Is the pathway of protein folding determined by the relative stability of folding intermediates, or by the relative height of the activation barriers leading to these intermediates? This is a fundamental question for resolving the Levinthal paradox, which stated that protein folding by a random search mechanism would require a time too long to be plausible. To answer this question, we have studied the guanidinium chloride (GdmCl)-induced folding/unfolding of staphylococcal nuclease [(SNase, formerly EC 126.96.36.199; now called microbial nuclease or endonuclease, EC 188.8.131.52] by stopped-flow circular dichroism (CD) and differential scanning microcalorimetry (DSC). The data show that while the equilibrium transition is a quasi-two-state process, kinetics in the 2-ms to 500-s time range are triphasic. Data support the sequential mechanism for SNase folding: U3 <--> U2 <--> U1 <--> N0, where U1, U2, and U3 are substates of the unfolded protein and N0 is the native state. Analysis of the relative population of the U1, U2, and U3 species in 2.0 M GdmCl gives delta-G values for the U3 --> U2 reaction of +0.1 kcal/mol and for the U2 --> U1 reaction of -0.49 kcal/mol. The delta-G value for the U1 --> N0 reaction is calculated to be -4.5 kcal/mol from DSC data. The activation energy, enthalpy, and entropy for each kinetic step are also determined. These results allow us to make the following four conclusions. (i) Although the U1, U2, and U3 states are nearly isoenergetic, no random walk occurs among them during the folding. The pathway of folding is unique and sequential. In other words, the relative stability of the folding intermediates does not dictate the folding pathway. Instead, the folding is a descent toward the global free-energy minimum of the native state via the least activation path in the vast energy landscape. Barrier avoidance leads the way, and barrier height limits the rate. Thus, the Levinthal paradox is not applicable to the protein-folding problem. (ii) The main folding reaction (U1 --> N0), in which the peptide chain acquires most of its free energy (via van der Waals' contacts, hydrogen bonding, and electrostatic interactions), is a highly concerted process. These energy-acquiring events take place in a single kinetic phase. (iii) U1 appears to be a compact unfolded species; the rate of conversion of U2 to U1 depends on the viscosity of solution. (iv) All four relaxation times reported here depend on GdmCl concentrations: it is likely that none involve the cis/trans isomerization of prolines. Finally, a mechanism is presented in which formation of sheet-like chain conformations and a hydrophobic condensation event precede the main-chain folding reaction. Study holds ProTherm entries: 8651, 8652 Extra Details: activation barriers; kinetic pathways; hydrophobic condensation;,compact unfolded state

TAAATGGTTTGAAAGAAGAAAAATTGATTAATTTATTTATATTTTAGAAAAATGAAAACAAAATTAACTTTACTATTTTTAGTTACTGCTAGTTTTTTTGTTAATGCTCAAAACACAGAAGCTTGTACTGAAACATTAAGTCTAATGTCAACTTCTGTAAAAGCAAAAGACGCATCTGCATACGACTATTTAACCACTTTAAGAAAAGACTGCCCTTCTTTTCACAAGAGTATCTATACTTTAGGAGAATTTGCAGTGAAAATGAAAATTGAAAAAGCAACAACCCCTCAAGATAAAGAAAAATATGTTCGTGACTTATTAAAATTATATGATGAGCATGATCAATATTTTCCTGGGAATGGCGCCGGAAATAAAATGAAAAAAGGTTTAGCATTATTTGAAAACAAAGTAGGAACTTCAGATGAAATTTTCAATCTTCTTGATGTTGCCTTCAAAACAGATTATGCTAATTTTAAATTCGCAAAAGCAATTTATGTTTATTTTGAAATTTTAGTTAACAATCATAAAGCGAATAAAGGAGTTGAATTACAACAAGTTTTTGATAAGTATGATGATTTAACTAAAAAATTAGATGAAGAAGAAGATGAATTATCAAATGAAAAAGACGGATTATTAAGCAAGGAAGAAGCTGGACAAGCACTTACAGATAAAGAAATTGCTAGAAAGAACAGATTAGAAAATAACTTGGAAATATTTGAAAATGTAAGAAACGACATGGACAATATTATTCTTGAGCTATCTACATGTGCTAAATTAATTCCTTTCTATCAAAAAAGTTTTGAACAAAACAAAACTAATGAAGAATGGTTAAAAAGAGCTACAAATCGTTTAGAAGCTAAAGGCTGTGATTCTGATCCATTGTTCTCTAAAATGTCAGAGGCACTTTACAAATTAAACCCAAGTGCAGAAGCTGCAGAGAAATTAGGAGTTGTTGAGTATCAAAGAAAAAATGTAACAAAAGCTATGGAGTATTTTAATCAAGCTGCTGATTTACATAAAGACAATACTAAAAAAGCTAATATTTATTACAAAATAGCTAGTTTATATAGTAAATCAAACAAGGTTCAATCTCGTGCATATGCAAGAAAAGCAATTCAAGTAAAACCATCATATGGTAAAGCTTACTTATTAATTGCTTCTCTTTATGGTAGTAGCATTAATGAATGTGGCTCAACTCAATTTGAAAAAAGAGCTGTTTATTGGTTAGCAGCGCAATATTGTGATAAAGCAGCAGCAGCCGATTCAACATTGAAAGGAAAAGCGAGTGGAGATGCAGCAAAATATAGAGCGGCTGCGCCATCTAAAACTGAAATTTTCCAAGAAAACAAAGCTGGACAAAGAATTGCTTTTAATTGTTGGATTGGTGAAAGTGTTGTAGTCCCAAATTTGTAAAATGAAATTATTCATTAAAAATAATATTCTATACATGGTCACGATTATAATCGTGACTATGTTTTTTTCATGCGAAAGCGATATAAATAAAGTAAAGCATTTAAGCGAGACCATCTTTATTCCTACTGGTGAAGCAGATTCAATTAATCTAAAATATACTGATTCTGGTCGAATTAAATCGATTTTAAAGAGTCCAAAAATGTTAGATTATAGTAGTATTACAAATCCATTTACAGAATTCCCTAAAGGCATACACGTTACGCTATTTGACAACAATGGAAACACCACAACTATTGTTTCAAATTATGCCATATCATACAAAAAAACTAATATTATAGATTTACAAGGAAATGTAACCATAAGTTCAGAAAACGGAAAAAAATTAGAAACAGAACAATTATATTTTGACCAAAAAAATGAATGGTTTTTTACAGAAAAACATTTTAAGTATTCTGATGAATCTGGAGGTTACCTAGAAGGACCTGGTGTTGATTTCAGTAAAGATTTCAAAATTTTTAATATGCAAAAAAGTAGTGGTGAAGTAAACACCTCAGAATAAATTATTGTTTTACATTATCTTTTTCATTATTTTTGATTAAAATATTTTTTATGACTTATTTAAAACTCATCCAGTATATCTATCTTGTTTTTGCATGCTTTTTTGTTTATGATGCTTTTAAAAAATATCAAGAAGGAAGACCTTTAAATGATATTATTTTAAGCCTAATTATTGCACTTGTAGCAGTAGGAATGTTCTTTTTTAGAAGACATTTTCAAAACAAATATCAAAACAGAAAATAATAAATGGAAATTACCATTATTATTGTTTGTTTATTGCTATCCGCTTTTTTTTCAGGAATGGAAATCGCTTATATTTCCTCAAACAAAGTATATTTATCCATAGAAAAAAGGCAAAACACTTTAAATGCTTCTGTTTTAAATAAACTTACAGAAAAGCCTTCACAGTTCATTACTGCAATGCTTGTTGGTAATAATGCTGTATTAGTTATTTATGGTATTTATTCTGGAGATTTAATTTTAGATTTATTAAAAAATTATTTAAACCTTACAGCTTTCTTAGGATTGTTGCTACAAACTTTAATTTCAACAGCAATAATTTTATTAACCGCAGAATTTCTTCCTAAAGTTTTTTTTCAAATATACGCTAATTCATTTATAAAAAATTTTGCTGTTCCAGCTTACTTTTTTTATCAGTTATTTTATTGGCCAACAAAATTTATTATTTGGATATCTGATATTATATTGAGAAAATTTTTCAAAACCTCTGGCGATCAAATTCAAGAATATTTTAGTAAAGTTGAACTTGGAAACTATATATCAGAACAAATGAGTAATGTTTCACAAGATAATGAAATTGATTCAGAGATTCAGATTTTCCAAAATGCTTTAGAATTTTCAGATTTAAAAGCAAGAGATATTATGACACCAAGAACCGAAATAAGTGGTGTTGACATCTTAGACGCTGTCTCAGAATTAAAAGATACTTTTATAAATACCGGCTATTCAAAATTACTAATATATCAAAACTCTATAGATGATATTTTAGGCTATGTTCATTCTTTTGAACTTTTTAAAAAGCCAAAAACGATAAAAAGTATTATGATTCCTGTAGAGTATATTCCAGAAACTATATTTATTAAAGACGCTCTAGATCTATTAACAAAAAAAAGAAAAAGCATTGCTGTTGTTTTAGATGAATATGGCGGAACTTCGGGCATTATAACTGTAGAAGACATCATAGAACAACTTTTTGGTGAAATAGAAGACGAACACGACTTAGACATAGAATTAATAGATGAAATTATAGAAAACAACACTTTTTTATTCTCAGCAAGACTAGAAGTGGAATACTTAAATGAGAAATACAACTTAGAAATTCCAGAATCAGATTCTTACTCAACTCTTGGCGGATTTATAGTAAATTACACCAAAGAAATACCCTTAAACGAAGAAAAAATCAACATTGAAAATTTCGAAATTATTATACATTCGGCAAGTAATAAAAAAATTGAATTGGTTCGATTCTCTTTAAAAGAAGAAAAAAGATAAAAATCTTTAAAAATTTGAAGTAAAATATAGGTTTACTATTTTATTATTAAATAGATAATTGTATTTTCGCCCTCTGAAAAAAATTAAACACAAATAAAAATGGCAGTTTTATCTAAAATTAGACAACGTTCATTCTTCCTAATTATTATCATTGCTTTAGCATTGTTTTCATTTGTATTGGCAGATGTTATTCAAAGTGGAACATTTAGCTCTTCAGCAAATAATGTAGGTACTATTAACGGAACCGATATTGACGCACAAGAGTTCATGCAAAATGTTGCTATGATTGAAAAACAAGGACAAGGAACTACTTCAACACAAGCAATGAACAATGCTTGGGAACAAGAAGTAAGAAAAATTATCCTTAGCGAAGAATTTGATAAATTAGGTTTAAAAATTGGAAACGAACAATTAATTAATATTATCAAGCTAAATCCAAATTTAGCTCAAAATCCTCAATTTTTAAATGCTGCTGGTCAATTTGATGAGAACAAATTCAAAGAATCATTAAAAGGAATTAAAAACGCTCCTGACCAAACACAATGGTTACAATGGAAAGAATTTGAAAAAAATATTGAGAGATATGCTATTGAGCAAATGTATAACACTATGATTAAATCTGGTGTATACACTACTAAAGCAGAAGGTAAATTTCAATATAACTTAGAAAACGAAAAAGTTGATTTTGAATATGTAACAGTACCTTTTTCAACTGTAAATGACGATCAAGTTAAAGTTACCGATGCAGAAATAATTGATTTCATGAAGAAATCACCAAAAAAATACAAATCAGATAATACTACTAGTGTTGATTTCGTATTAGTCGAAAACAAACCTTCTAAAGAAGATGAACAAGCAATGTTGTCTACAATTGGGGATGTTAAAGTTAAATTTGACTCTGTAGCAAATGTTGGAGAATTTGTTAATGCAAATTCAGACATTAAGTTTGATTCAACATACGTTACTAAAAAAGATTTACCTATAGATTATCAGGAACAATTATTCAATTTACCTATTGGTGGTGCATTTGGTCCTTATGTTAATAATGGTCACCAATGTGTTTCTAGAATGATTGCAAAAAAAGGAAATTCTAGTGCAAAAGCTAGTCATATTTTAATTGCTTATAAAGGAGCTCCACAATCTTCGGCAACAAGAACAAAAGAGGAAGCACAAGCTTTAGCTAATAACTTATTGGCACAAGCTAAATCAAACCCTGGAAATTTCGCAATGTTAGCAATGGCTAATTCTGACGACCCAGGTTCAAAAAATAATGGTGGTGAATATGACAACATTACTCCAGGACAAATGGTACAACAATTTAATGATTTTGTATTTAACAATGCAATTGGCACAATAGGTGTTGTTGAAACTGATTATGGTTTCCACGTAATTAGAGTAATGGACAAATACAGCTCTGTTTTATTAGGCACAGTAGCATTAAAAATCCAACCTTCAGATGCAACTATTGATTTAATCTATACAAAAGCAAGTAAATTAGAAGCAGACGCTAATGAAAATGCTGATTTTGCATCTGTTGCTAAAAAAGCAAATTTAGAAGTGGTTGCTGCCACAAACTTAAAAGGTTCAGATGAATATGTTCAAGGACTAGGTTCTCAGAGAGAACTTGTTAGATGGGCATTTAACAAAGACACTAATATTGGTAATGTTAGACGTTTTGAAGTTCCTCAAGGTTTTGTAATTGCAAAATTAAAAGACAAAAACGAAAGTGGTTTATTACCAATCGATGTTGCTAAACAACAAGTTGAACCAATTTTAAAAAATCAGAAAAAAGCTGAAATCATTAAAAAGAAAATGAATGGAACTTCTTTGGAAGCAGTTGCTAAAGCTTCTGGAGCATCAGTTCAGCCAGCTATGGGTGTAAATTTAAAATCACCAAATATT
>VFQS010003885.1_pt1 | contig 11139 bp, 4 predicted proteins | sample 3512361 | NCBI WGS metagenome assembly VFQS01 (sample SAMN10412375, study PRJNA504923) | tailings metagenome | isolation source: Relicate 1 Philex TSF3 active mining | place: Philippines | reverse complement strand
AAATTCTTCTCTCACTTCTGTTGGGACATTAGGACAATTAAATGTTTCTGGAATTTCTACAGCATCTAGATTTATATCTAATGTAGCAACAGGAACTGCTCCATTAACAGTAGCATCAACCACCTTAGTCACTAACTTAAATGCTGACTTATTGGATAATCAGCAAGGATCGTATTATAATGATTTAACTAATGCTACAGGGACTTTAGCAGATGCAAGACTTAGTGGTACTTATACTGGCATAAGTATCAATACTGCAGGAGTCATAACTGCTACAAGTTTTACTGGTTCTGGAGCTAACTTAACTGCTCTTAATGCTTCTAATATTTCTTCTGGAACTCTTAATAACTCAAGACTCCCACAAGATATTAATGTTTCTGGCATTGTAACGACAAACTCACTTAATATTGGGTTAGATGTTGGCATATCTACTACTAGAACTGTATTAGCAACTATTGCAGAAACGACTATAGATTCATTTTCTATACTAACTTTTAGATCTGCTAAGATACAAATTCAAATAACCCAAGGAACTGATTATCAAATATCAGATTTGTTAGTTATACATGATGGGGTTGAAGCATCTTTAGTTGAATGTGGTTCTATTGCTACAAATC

Submitter: Connie Wang
Submission Date: April 24, 2018, 8:36 p.m.
|Number of data points||2|
|Proteins||Thermonuclease ; Thermonuclease|
|Assays/Quantities/Protocols||Experimental Assay: dG pH:3.0 ; Experimental Assay: dG pH:7.0|
|Libraries||Mutations for sequence ATSTKKLHKEPATLIKAIDGDTVKLMYKGQPMTFRLLLVDTPETKHPKKGVEKYGPEASAFTKKMVENAKKIEVEFDKGQRTDKYGRGLAYIYADGKMVNEALVRQGLAKVAYVYKPNNTHEQHLRKSEAQAKKEKLNIWSEDNADSGQ|